ByÂ Ashesha Mehrotra:
If you thought that Weird Al’s ‘Word Crimes’ is all that there is to English grammar, think again; for the professional spoofer’s epic video is just the tip of the iceberg (not literally, I mean figuratively). And grammar Nazis across the globe could not be more eager to share their knowledge with us lesser mortals. So, the next time you log onto twitter, follow these logophiles (or Google its meaning first) to make the world a more grammar-friendly place to live in:
"Money," "Monies," or "Moneys"? Why We Have a Plural for "Money," and How You Should Spell It http://t.co/KBjQSs0H2c
— Mignon Fogarty (@GrammarGirl) August 21, 2014
The founder of Quick and Dirty Tips for Better Writing, Mignon Fogarty, not only tweets words and their meanings but also provides her followers with their appropriate usage in a sentence.
2. Language Bandit
— Language Bandit (@Languagebandit) August 30, 2014
Does grammar/language-talk work as a sleeping pill for you? Well, not anymore. This human factopedia shoots the most mind-blowing language facts for his TTs (Twitter Terrestrials) which make word-learning a whole lot more fun.
3. Ben Zimmer
— Ben Zimmer (@bgzimmer) August 15, 2014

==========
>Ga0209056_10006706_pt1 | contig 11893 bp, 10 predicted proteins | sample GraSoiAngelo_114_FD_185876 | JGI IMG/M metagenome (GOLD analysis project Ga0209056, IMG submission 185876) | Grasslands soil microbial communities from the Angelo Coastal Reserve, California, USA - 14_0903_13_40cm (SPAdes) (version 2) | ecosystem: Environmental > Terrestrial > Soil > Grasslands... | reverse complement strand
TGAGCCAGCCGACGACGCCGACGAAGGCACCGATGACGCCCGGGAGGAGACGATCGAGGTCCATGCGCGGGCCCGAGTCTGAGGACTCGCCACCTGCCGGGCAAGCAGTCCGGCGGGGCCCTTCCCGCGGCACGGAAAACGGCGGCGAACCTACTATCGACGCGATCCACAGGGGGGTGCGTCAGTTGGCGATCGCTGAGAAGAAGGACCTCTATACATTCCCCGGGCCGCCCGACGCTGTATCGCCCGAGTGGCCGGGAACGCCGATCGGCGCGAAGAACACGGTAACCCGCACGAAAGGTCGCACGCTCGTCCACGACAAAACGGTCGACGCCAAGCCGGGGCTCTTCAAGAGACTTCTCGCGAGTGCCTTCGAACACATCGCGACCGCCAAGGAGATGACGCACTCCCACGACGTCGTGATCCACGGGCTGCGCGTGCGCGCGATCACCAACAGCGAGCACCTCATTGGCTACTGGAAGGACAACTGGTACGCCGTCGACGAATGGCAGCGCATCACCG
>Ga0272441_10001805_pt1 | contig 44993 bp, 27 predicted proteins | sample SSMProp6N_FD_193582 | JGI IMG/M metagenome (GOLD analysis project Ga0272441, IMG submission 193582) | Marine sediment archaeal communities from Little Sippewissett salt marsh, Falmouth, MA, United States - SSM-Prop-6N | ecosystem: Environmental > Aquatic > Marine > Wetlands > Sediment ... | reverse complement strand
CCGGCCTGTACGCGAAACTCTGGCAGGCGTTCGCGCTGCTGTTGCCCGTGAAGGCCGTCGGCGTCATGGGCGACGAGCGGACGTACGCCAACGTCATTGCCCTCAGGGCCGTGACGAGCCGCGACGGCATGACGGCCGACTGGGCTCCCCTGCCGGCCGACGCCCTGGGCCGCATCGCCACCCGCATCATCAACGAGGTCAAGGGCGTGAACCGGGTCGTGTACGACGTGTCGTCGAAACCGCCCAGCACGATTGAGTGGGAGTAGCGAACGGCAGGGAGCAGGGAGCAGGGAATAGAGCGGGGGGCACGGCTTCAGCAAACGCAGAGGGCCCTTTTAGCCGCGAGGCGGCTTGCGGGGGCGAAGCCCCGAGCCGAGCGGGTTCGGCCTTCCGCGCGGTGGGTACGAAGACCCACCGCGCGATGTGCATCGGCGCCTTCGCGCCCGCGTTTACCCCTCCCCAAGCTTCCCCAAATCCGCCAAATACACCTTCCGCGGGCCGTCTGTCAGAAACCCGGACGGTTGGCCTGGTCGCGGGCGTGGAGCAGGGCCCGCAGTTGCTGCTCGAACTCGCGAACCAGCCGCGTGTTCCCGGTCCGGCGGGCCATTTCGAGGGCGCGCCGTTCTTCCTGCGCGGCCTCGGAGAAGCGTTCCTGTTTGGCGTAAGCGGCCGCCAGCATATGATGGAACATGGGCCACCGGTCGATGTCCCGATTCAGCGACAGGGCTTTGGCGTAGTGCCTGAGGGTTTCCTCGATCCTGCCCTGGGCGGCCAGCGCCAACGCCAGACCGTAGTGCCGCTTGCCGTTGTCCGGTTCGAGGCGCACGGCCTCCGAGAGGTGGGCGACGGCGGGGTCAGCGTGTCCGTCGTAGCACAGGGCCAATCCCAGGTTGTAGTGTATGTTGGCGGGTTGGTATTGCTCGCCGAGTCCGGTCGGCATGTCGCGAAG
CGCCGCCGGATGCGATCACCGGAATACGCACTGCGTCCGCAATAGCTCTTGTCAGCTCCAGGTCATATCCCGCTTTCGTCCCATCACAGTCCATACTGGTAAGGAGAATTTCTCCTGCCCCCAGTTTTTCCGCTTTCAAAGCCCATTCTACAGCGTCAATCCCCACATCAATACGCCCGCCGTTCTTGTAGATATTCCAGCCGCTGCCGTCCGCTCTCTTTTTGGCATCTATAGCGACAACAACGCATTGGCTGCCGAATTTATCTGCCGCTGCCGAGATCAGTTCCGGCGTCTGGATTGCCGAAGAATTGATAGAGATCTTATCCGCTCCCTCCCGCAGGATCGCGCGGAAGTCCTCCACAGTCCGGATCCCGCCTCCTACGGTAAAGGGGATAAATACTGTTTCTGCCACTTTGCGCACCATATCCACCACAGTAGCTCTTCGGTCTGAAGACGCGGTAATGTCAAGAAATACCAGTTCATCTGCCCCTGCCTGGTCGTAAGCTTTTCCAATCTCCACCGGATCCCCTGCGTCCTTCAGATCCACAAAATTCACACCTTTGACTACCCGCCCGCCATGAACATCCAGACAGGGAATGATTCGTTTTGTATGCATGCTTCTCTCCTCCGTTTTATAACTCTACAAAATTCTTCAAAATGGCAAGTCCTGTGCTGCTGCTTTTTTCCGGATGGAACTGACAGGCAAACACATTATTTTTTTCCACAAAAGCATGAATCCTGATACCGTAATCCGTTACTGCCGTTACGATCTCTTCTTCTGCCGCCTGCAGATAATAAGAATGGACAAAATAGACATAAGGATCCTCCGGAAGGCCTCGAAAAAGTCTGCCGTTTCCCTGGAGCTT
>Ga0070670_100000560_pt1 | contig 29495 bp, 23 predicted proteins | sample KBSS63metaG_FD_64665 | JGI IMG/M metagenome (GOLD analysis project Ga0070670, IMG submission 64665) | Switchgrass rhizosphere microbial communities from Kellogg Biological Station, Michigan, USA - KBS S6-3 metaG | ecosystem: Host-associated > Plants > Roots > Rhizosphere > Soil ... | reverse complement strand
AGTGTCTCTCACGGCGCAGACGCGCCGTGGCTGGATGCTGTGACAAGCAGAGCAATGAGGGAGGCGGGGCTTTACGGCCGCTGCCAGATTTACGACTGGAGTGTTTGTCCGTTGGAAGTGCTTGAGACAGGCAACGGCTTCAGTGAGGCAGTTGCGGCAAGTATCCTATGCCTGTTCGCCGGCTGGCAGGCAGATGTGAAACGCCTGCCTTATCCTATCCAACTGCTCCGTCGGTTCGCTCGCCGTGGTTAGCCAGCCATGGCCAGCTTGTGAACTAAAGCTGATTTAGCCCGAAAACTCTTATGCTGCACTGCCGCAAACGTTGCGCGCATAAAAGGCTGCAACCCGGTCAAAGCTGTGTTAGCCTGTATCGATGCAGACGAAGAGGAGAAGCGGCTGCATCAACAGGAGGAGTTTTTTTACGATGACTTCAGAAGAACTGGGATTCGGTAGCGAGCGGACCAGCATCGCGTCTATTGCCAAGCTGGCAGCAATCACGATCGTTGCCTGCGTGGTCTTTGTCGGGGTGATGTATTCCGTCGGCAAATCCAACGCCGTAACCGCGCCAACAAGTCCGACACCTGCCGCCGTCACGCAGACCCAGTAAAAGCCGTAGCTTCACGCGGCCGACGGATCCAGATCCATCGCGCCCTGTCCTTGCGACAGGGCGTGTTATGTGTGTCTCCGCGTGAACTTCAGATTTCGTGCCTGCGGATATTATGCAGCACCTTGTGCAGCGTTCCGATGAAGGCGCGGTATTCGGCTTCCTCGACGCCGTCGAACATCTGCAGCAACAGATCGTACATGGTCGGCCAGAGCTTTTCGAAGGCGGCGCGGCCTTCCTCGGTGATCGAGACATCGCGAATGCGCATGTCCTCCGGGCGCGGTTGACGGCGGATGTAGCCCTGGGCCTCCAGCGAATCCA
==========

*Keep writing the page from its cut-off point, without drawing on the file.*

He is a Wall Street Journal columnist and the Executive Producer of Vocabulary.com. Need we say more?
4. Bryan. A Garner
Garner's Usage Tip of the Day http://t.co/kDMYarbLge
— Bryan A. Garner (@BryanAGarner) August 29, 2014
For someone whose bio says: ‘Fall in love with language & it will love you back,’ what’s not to like? But it is his Garner’s Usage Tip of the Day which is an in-depth description of the word or phrase in line with the usage that has us glued to his Twitter account.
5. Mitch Fraas
Find a generous helping of rare book knowledge with some word trivia thrown in. The curator’s writing acumen can be sized up from this recent tweet:
I can't tweet about books today. A man was killed & left on the street like an animal & instead of justice & mourning we get 'justification'
— Mitch Fraas (@MitchFraas) August 18, 2014
Pedants (old and new) can thank me later.